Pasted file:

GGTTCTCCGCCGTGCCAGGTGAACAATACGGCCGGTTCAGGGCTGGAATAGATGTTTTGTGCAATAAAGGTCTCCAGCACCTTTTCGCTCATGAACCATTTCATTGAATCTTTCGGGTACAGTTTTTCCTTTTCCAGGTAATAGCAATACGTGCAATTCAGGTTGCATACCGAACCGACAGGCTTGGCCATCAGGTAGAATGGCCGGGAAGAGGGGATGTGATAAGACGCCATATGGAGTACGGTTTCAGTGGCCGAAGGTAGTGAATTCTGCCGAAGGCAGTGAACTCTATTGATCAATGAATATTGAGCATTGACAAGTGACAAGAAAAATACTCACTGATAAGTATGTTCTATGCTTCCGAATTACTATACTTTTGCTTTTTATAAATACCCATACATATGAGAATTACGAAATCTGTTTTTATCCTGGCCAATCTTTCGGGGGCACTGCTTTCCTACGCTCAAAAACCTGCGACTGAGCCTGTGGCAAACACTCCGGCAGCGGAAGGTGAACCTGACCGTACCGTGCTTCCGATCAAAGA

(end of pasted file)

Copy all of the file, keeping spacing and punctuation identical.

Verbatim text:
GGTTCTCCGCCGTGCCAGGTGAACAATACGGCCGGTTCAGGGCTGGAATAGATGTTTTGTGCAATAAAGGTCTCCAGCACCTTTTCGCTCATGAACCATTTCATTGAATCTTTCGGGTACAGTTTTTCCTTTTCCAGGTAATAGCAATACGTGCAATTCAGGTTGCATACCGAACCGACAGGCTTGGCCATCAGGTAGAATGGCCGGGAAGAGGGGATGTGATAAGACGCCATATGGAGTACGGTTTCAGTGGCCGAAGGTAGTGAATTCTGCCGAAGGCAGTGAACTCTATTGATCAATGAATATTGAGCATTGACAAGTGACAAGAAAAATACTCACTGATAAGTATGTTCTATGCTTCCGAATTACTATACTTTTGCTTTTTATAAATACCCATACATATGAGAATTACGAAATCTGTTTTTATCCTGGCCAATCTTTCGGGGGCACTGCTTTCCTACGCTCAAAAACCTGCGACTGAGCCTGTGGCAAACACTCCGGCAGCGGAAGGTGAACCTGACCGTACCGTGCTTCCGATCAAAGA